When the Canadian dollar started rising last fall, most Canadians were excited at the prospect of being able to purchase consumer goods at cheaper prices. After all, if the Canadian dollar was worth more than the American dollar, we should be able to pick up deals on items coming up from the States. While there is truth to the logic that if a Canadian were to buy something priced in American dollars they would save money, it doesn’t always bear out. It has actually meant hard times for some industries.
Even before the loonie (the Canadian one dollar coin has a picture of a loon on its tail’s side and is referred to as a loonie) went above par against U.S. currency, there were rumblings of worry from Canadian book publishers. Canadian book buyers have long been accustomed to seeing two prices on the backs of their books: one for the Canadian market, and a less expensive one for the American market (by about ten to twelve dollars for a hardcover). Since most people have always put that down to the differences in the purchasing value of the two dollars, it was expected that publishers in Canada would be able start cutting their prices.
In reality, the worth of the Canadian dollar had little to do with pricing of titles in this country. The biggest single factor dictating price is a simple matter of market size. Quoted in The Globe & Mail, Canada’s national newspaper, Carolyn Quinn, executive director of the Association of Canadian Publishers, said that with a potential market of only 33 million people, you have to charge more in the hopes of recouping your outlay than you would for a market of over 200 million.
In the face of an anticipated consumer revolt, Canadian publishers have been forced to drop their prices between 25 and 30 percent. Although that has already translated into a four percent increase in sales, and an increase of three percent in total dollar sales for the fall of 2007, the long term forecast isn’t as rosy. It’s simple math. You reduce prices by 25 percent; your revenue drops by 25 percent. If your total sales is only increasing three percent, that means you’re taking an actual loss of 22 percent in total revenue.
While the larger international houses like Random House, Penguin, and others can probably weather this storm, the smaller distributors and publishers won’t be as fortunate. In fact the first casualty was just announced this last week. Raincoast Publishing of British Columbia announced they would no longer be publishing original works, and would be focusing on distributing imported titles only.
While director of marketing and publicity for Raincoast, Jamie Broadhurst, claims it’s because 80 percent of their business comes from distributing American titles, and having to reduce prices by 20 percent across the board due to public demand is forcing them to cut their publishing division, something about that claim rings a little hollow. According to Roy MacSkimming, author of The Perilous Trade (a history of publishing in Canada), Raincoast has been reducing the publishing arm of its business steadily for the past little while. Since a management change a few years ago, they stopped developing any new talent.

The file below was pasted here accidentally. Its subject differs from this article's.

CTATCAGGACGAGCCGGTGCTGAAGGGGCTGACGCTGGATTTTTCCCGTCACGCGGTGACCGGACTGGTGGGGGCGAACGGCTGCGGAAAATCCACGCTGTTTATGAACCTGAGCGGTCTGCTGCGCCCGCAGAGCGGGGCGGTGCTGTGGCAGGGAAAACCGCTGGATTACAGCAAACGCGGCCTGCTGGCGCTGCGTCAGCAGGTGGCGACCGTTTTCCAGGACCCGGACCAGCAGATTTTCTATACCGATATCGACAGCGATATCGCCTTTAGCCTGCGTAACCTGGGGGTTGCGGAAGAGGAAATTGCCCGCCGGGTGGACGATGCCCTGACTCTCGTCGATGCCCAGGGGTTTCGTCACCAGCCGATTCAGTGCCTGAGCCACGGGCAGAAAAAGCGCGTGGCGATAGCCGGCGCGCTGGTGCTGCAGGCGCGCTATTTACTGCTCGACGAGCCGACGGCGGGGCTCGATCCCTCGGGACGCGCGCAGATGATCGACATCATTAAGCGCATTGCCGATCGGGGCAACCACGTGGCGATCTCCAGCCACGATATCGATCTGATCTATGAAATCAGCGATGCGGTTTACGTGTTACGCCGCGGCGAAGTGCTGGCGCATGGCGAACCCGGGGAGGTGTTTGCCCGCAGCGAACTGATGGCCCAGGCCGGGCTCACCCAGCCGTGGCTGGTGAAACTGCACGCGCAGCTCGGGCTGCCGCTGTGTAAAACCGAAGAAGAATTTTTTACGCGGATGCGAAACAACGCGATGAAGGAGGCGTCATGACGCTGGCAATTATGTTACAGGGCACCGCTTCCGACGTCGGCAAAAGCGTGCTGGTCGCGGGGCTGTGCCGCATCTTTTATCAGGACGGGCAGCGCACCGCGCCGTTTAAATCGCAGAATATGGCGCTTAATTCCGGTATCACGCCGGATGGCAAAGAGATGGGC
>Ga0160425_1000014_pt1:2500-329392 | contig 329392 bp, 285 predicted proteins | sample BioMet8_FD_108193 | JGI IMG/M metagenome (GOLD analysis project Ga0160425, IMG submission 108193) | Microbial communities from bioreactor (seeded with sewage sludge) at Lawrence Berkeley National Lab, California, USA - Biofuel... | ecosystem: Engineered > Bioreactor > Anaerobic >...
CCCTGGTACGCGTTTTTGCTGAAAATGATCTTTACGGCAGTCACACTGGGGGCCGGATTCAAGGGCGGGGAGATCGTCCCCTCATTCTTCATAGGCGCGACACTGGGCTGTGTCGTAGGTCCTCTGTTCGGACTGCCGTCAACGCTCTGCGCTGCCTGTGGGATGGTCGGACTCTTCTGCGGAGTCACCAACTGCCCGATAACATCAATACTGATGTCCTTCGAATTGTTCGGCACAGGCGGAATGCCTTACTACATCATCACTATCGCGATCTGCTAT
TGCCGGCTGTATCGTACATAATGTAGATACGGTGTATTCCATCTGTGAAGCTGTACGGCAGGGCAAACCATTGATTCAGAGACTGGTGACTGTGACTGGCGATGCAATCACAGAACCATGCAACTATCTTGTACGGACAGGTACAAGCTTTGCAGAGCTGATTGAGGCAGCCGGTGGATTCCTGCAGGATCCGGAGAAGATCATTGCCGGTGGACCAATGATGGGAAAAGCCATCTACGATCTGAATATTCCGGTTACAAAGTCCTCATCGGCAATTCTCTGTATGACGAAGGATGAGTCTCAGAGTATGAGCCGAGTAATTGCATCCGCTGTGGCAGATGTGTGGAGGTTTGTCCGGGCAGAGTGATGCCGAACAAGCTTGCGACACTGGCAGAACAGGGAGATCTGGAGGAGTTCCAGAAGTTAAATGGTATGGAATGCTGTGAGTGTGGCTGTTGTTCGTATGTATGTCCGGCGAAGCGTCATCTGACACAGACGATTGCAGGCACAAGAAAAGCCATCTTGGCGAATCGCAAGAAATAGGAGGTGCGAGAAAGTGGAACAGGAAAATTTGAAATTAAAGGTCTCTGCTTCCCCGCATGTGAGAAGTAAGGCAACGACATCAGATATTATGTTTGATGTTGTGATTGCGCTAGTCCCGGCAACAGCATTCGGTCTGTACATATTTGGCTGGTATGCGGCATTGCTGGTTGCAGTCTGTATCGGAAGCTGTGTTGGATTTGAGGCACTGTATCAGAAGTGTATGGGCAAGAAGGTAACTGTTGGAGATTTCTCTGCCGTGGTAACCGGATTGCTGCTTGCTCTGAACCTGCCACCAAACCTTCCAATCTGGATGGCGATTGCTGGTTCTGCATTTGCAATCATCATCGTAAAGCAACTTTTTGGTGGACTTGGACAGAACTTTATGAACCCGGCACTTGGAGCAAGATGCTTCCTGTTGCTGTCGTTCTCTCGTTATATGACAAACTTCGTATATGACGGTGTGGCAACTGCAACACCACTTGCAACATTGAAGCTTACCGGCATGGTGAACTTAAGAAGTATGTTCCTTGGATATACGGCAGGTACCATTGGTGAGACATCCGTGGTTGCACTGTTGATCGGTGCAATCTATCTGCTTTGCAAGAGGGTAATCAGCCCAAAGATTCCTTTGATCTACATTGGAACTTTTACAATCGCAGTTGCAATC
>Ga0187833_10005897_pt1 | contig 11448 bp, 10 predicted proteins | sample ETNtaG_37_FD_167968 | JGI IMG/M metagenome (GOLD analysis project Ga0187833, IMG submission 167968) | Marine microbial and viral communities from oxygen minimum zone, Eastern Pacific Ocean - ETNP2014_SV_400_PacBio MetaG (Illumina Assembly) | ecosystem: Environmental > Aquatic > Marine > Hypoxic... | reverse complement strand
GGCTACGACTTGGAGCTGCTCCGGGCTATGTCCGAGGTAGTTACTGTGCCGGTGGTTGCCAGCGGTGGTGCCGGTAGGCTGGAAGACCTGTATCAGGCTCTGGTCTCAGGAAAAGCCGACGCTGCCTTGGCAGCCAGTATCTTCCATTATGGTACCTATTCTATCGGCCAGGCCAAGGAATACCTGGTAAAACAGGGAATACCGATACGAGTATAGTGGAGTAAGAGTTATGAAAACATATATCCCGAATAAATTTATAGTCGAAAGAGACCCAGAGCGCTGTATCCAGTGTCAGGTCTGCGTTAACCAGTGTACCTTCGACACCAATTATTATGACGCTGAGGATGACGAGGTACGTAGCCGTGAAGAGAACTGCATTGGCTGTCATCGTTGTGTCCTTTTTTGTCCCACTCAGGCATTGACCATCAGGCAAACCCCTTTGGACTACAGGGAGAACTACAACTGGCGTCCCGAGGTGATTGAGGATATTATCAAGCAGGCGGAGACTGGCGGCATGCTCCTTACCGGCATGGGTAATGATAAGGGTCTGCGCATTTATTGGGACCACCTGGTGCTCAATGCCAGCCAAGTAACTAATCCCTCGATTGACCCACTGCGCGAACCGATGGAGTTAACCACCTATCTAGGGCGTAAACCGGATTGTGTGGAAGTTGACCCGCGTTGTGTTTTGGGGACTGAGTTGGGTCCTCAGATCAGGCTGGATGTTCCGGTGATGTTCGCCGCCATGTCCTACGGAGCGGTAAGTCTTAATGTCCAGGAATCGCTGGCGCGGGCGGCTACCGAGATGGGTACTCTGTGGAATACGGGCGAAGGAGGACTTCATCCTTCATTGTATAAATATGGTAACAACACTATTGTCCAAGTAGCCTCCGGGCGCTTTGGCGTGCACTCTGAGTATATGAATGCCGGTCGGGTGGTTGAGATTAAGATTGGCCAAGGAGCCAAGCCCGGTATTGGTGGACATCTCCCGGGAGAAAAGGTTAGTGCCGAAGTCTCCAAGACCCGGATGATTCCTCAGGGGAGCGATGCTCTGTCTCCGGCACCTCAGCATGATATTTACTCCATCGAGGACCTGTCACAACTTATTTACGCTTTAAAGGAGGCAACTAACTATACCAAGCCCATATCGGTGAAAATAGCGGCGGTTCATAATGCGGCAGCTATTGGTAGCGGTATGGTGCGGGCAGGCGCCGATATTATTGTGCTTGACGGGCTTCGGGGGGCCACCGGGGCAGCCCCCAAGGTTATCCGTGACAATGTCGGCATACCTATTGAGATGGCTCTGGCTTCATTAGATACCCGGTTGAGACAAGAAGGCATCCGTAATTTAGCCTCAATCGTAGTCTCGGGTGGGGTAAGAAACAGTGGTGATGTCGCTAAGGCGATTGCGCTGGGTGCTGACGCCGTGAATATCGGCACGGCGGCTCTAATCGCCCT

Adding fuel to the fire that this bottom line move has been in the works for a while is the fact that Raincoast has co-published the entire Harry Potter series in Canada with Bloomsbury books. In some years this has resulted in Raincoast books having in excess of $70 million in revenues. Harry Potter And The Deathly Hollows has sold 750,000 hardcover copies alone since its publication last July, which is phenomenal considering the size of the Canadian market.
Broadhurst was quick to reassure everyone they wouldn’t stop publishing the Potter books. Nobody’s going to gut the goose that lays the golden egg, after all. In the same breath, though, he said the money from the Potter books were kept separate from the other arms of Raincoast and was used to allow them to become the pre-eminent book distributor in Canada. In other words, they had no interest in publishing and were more intent on ensuring the continuation of the far more potentially lucrative business of distributing American and British popular titles.
In Canada, book publishers are eligible for support from the Canadian government to help them offset the costs of publishing books in such a small market. Even with programs like the Book Publishing Industry Development Program, profit margins are small. This doesn’t seem to stop small presses across the country from developing new talent and publishing books, none of which make anywhere near the return that Harry and his buddies do on a yearly basis for Raincoast.
The Potter books aren’t going to be some passing fad either. They have all the makings of a perennial classic, like the works of Tolkien and C.S. Lewis. People will be buying them for generations to come. It would have been quite easy for Raincoast to designate a percentage of the revenue from those sales to underwrite their publishing wing instead of sinking it all back into the distribution of foreign books. It’s ironic that foreign-owned subsidiaries like Random House Canada, Penguin Canada, and Harper Collins Canada do that with the American best sellers they distribute in Canada, but a so-called Canadian publisher won’t.
While it’s true the increased value of the Canadian dollar will make life difficult for Canadian publishers over the next few years, the decision by Raincoast Books to drop its publishing wing entirely appears to have been in the works long before the dollar’s climb. They have merely seized upon it as a convenient excuse to bring about the end sooner. It’s a sad day for books in Canada when a profitable Canadian publisher turns its back on its own authors in favour of distributing foreign works. They really aren’t a publisher anymore. They’re just another business importing foreign goods, doing nothing to develop Canada’s industry or economy.